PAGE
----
The question is all about the sequence of a possible Birch- and Bouvault-Blanc-Reduction in this exemplary substrate. With which reduction the mechanism begin?

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My first attempt was to classify the aromatic system as a nucleophilic center, whereas the ester group as an electrophilic center. But as which should the solvated, "free" electron be classified? Maybe, because of its charge, simple as a nucleophilic reagent, which therefore first attacks the nucleophilic aromatic ring? Is this simple explanation right? Because in the Bouvault-Blanc reduction the attack also takes places on the nucleophile, partial negatively charged O-Atom.

This question was inspired by the II,5th Supplementary problem of the book "The Art of Problem solving in Organic Chemistry" (Alonso-Amelot, Second edition). There, the Birch reduction takes place first, but the author delivers (for me) no neat explanation.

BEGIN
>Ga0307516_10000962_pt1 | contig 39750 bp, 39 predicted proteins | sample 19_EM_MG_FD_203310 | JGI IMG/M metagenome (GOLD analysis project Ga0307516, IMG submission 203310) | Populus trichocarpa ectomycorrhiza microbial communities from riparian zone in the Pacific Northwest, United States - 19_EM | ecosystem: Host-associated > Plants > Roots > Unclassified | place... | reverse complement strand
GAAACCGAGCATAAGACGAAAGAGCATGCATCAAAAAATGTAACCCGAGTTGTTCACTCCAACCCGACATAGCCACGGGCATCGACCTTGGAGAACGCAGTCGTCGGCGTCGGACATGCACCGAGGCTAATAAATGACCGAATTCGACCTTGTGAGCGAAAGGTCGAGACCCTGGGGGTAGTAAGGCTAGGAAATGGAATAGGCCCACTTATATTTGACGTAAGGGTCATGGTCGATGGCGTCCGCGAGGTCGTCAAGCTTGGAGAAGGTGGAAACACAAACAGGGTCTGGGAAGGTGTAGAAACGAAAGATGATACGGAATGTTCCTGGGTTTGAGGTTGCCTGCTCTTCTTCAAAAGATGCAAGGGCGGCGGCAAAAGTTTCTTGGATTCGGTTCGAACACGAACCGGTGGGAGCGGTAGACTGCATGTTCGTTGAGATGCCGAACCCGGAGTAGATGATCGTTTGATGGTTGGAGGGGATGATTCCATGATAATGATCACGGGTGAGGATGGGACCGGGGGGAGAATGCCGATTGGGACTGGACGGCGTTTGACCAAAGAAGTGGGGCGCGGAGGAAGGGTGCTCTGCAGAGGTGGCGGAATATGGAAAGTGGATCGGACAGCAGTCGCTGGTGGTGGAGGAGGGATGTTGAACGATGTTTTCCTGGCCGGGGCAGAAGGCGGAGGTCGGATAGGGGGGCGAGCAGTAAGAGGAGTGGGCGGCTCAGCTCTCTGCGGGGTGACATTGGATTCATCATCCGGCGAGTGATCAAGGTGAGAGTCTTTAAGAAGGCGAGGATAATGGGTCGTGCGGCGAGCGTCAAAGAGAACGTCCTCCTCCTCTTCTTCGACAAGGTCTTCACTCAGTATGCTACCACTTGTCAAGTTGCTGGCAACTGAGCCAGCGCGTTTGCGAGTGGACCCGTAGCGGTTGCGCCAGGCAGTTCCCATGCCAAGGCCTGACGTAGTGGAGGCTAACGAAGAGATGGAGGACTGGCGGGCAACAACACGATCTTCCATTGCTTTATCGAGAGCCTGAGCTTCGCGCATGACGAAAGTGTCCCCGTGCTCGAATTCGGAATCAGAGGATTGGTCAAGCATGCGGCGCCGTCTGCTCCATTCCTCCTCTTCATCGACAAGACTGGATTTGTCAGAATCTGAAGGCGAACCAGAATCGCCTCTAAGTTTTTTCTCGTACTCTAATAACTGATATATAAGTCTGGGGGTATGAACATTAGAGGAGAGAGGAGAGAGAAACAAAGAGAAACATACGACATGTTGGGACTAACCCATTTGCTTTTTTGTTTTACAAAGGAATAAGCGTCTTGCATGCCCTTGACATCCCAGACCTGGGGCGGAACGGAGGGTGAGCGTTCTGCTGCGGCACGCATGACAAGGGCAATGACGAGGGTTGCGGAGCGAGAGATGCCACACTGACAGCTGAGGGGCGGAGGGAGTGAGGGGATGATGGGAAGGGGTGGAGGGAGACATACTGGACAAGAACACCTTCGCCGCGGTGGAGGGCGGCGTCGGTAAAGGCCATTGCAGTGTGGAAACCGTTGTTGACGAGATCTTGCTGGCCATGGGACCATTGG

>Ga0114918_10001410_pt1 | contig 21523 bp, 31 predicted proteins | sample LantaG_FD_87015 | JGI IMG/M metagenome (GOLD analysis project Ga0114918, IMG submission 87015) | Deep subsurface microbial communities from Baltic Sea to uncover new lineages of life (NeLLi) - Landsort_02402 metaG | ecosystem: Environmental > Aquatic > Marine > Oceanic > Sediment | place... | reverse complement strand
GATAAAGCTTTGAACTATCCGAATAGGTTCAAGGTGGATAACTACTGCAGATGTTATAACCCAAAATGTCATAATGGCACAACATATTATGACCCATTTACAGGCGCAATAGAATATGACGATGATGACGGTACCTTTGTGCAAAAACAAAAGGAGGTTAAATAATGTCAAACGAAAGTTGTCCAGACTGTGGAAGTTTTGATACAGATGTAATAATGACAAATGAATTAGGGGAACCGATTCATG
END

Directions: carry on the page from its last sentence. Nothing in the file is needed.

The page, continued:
• $\begingroup$ What makes you think everything's electro/nucleophilic? SET reactions are neither. $\endgroup$ – Mithoron Jan 3 at 21:56
  • $\begingroup$ @Mithoron Since I use the Clayden as my primary educational resource, I was until know convinced that it is also common to classify radicals as electrophile and nucleophile. See p. 995 "Organic Chemistry" (Clayden, Warren, Greeves), Second Edition But yeah, it does not make real sense for plain metal radicals. $\endgroup$ – Nilsfrank99 Jan 3 at 22:10
  • $\begingroup$ Molecules can act as electro/nucleophiles, but electrons aren't classified as such and if electron is transferred not an atom it's not a "philic" reaction en.wikipedia.org/wiki/Outer_sphere_electron_transfer $\endgroup$ – Mithoron Jan 3 at 22:33
  • $\begingroup$ @Mithoron Ok, thanks! Then the question remains: which reduction takes place first: Bouvault-Blanc or Birch? $\endgroup$ – Nilsfrank99 Jan 4 at 8:07
  • $\begingroup$ Organic chemistry is an experimental science, at least historically. Do the reduction with a limited amount of sodium. Then analyze the product distribution. $\endgroup$ – user55119 Jan 5 at 1:17

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